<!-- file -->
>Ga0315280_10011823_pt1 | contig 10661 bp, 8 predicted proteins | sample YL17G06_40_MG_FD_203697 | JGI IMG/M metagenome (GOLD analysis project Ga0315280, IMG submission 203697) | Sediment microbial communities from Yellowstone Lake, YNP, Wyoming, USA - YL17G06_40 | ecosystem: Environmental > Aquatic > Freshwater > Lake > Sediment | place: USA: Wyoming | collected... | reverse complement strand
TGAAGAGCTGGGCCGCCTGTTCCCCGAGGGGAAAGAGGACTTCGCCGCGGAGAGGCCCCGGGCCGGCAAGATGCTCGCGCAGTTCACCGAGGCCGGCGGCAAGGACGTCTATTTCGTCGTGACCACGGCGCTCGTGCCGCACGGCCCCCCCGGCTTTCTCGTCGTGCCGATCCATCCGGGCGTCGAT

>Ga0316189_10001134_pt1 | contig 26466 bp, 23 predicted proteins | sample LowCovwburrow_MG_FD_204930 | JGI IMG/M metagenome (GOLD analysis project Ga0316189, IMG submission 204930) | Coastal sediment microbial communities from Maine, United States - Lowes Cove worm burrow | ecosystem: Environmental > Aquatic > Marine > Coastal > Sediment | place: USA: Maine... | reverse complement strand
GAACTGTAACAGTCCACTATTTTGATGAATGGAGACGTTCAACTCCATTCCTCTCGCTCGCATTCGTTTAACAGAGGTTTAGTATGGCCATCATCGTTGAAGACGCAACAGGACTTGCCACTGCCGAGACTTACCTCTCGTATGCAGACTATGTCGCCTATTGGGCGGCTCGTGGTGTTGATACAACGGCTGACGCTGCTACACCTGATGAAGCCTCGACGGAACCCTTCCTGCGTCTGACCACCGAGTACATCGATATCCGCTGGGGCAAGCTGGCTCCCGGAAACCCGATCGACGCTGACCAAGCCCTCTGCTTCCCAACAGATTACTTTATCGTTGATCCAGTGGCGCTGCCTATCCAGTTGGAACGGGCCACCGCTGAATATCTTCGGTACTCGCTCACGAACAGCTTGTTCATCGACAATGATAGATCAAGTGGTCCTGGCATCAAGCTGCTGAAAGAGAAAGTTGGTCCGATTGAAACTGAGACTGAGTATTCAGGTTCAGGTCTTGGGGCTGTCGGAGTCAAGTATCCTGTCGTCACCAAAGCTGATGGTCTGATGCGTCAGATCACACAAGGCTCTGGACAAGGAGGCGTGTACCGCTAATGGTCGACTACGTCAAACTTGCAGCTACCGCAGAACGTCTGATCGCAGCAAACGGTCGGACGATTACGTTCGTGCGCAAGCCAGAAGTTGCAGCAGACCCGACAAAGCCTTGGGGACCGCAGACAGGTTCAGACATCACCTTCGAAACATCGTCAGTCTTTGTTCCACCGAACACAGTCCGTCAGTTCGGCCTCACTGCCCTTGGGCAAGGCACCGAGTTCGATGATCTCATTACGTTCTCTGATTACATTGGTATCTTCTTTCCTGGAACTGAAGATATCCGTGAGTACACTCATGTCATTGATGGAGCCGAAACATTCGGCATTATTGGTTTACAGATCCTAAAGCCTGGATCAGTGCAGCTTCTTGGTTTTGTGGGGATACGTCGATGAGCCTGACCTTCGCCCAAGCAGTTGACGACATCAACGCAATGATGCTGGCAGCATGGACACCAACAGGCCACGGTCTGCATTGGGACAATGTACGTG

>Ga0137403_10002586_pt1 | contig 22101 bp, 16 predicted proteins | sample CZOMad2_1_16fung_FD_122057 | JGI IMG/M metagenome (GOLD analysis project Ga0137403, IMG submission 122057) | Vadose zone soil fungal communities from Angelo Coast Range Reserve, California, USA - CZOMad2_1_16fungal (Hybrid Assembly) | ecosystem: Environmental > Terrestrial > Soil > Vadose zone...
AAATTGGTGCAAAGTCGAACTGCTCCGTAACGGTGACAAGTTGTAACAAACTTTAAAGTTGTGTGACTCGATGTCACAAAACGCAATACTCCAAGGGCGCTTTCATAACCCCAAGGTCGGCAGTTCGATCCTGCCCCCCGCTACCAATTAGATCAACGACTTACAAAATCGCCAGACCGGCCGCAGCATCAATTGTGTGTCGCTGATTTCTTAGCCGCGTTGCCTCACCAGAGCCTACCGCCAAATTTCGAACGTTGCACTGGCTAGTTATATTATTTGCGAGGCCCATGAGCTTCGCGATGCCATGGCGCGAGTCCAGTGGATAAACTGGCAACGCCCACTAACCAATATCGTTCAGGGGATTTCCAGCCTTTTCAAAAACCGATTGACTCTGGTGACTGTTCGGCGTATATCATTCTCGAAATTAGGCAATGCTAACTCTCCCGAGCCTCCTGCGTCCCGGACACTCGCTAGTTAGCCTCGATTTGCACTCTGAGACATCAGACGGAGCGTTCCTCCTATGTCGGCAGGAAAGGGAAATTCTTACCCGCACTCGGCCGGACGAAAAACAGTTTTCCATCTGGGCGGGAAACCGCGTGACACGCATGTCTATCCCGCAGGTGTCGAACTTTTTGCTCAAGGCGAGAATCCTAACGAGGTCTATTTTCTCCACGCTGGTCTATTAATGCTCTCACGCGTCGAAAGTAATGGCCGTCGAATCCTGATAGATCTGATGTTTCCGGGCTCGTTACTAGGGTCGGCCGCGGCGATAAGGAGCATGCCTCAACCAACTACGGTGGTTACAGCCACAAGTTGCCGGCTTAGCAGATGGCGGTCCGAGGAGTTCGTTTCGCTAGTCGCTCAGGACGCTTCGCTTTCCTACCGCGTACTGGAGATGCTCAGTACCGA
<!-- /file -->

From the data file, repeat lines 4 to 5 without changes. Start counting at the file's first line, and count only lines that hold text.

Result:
GAACTGTAACAGTCCACTATTTTGATGAATGGAGACGTTCAACTCCATTCCTCTCGCTCGCATTCGTTTAACAGAGGTTTAGTATGGCCATCATCGTTGAAGACGCAACAGGACTTGCCACTGCCGAGACTTACCTCTCGTATGCAGACTATGTCGCCTATTGGGCGGCTCGTGGTGTTGATACAACGGCTGACGCTGCTACACCTGATGAAGCCTCGACGGAACCCTTCCTGCGTCTGACCACCGAGTACATCGATATCCGCTGGGGCAAGCTGGCTCCCGGAAACCCGATCGACGCTGACCAAGCCCTCTGCTTCCCAACAGATTACTTTATCGTTGATCCAGTGGCGCTGCCTATCCAGTTGGAACGGGCCACCGCTGAATATCTTCGGTACTCGCTCACGAACAGCTTGTTCATCGACAATGATAGATCAAGTGGTCCTGGCATCAAGCTGCTGAAAGAGAAAGTTGGTCCGATTGAAACTGAGACTGAGTATTCAGGTTCAGGTCTTGGGGCTGTCGGAGTCAAGTATCCTGTCGTCACCAAAGCTGATGGTCTGATGCGTCAGATCACACAAGGCTCTGGACAAGGAGGCGTGTACCGCTAATGGTCGACTACGTCAAACTTGCAGCTACCGCAGAACGTCTGATCGCAGCAAACGGTCGGACGATTACGTTCGTGCGCAAGCCAGAAGTTGCAGCAGACCCGACAAAGCCTTGGGGACCGCAGACAGGTTCAGACATCACCTTCGAAACATCGTCAGTCTTTGTTCCACCGAACACAGTCCGTCAGTTCGGCCTCACTGCCCTTGGGCAAGGCACCGAGTTCGATGATCTCATTACGTTCTCTGATTACATTGGTATCTTCTTTCCTGGAACTGAAGATATCCGTGAGTACACTCATGTCATTGATGGAGCCGAAACATTCGGCATTATTGGTTTACAGATCCTAAAGCCTGGATCAGTGCAGCTTCTTGGTTTTGTGGGGATACGTCGATGAGCCTGACCTTCGCCCAAGCAGTTGACGACATCAACGCAATGATGCTGGCAGCATGGACACCAACAGGCCACGGTCTGCATTGGGACAATGTACGTG

>Ga0137403_10002586_pt1 | contig 22101 bp, 16 predicted proteins | sample CZOMad2_1_16fung_FD_122057 | JGI IMG/M metagenome (GOLD analysis project Ga0137403, IMG submission 122057) | Vadose zone soil fungal communities from Angelo Coast Range Reserve, California, USA - CZOMad2_1_16fungal (Hybrid Assembly) | ecosystem: Environmental > Terrestrial > Soil > Vadose zone...